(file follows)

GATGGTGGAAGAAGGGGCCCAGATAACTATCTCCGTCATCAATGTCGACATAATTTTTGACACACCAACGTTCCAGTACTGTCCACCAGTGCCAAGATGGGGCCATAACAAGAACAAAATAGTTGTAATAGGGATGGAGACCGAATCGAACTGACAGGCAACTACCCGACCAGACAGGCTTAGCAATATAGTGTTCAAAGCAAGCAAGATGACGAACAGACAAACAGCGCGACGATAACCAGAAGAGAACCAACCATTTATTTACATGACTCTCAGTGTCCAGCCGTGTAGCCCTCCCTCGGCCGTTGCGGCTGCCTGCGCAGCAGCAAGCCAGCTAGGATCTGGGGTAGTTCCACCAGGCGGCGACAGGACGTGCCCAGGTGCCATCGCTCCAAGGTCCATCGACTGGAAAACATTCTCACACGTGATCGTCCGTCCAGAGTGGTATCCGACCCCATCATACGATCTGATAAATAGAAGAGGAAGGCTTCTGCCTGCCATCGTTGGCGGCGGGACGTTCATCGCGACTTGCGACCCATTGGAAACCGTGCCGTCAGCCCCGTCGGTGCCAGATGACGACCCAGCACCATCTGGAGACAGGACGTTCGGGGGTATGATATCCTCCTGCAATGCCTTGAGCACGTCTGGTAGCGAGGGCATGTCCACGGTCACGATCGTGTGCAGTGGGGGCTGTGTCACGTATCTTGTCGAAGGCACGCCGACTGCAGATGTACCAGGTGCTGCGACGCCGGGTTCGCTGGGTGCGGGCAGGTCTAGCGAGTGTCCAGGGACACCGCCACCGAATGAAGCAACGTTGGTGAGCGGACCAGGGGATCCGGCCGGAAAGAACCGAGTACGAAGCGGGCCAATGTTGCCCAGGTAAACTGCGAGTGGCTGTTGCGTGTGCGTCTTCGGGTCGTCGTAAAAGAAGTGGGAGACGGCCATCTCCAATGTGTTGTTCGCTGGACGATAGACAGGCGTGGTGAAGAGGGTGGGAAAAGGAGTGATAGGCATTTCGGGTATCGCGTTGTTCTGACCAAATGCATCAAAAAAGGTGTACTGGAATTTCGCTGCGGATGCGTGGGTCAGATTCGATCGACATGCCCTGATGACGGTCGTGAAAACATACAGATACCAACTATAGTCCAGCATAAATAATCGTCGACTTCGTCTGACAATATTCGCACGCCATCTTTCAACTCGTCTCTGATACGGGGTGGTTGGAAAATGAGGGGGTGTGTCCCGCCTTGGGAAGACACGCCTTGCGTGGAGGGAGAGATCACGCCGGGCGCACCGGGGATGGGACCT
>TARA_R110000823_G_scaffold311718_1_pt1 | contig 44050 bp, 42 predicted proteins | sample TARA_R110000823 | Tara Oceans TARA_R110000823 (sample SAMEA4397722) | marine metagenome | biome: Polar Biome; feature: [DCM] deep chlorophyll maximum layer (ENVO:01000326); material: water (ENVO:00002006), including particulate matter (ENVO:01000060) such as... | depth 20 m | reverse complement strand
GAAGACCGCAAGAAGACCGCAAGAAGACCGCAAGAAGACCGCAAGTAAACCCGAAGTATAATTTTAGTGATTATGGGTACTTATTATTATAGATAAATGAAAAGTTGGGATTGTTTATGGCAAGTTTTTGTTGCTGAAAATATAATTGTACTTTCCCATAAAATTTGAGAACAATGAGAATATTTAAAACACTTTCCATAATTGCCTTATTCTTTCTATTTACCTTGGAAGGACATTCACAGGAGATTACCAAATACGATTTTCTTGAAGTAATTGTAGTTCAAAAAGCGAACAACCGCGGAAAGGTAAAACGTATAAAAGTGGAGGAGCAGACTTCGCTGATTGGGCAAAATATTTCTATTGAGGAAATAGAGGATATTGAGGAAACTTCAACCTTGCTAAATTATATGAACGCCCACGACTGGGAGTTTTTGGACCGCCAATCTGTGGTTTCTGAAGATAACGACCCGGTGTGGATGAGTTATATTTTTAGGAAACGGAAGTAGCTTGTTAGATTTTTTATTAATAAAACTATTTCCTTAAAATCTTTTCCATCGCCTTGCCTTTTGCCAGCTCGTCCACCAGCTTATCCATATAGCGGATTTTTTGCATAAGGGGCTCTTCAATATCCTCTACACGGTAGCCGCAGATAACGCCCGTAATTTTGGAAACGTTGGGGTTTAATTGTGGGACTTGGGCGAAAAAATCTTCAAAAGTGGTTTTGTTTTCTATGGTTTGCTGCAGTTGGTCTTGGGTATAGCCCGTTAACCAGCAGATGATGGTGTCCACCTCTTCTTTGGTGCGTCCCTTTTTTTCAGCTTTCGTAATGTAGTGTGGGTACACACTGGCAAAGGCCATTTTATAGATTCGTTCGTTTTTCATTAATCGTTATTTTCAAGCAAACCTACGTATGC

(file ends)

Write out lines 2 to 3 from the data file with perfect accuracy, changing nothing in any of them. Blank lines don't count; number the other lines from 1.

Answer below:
>TARA_R110000823_G_scaffold311718_1_pt1 | contig 44050 bp, 42 predicted proteins | sample TARA_R110000823 | Tara Oceans TARA_R110000823 (sample SAMEA4397722) | marine metagenome | biome: Polar Biome; feature: [DCM] deep chlorophyll maximum layer (ENVO:01000326); material: water (ENVO:00002006), including particulate matter (ENVO:01000060) such as... | depth 20 m | reverse complement strand
GAAGACCGCAAGAAGACCGCAAGAAGACCGCAAGAAGACCGCAAGTAAACCCGAAGTATAATTTTAGTGATTATGGGTACTTATTATTATAGATAAATGAAAAGTTGGGATTGTTTATGGCAAGTTTTTGTTGCTGAAAATATAATTGTACTTTCCCATAAAATTTGAGAACAATGAGAATATTTAAAACACTTTCCATAATTGCCTTATTCTTTCTATTTACCTTGGAAGGACATTCACAGGAGATTACCAAATACGATTTTCTTGAAGTAATTGTAGTTCAAAAAGCGAACAACCGCGGAAAGGTAAAACGTATAAAAGTGGAGGAGCAGACTTCGCTGATTGGGCAAAATATTTCTATTGAGGAAATAGAGGATATTGAGGAAACTTCAACCTTGCTAAATTATATGAACGCCCACGACTGGGAGTTTTTGGACCGCCAATCTGTGGTTTCTGAAGATAACGACCCGGTGTGGATGAGTTATATTTTTAGGAAACGGAAGTAGCTTGTTAGATTTTTTATTAATAAAACTATTTCCTTAAAATCTTTTCCATCGCCTTGCCTTTTGCCAGCTCGTCCACCAGCTTATCCATATAGCGGATTTTTTGCATAAGGGGCTCTTCAATATCCTCTACACGGTAGCCGCAGATAACGCCCGTAATTTTGGAAACGTTGGGGTTTAATTGTGGGACTTGGGCGAAAAAATCTTCAAAAGTGGTTTTGTTTTCTATGGTTTGCTGCAGTTGGTCTTGGGTATAGCCCGTTAACCAGCAGATGATGGTGTCCACCTCTTCTTTGGTGCGTCCCTTTTTTTCAGCTTTCGTAATGTAGTGTGGGTACACACTGGCAAAGGCCATTTTATAGATTCGTTCGTTTTTCATTAATCGTTATTTTCAAGCAAACCTACGTATGC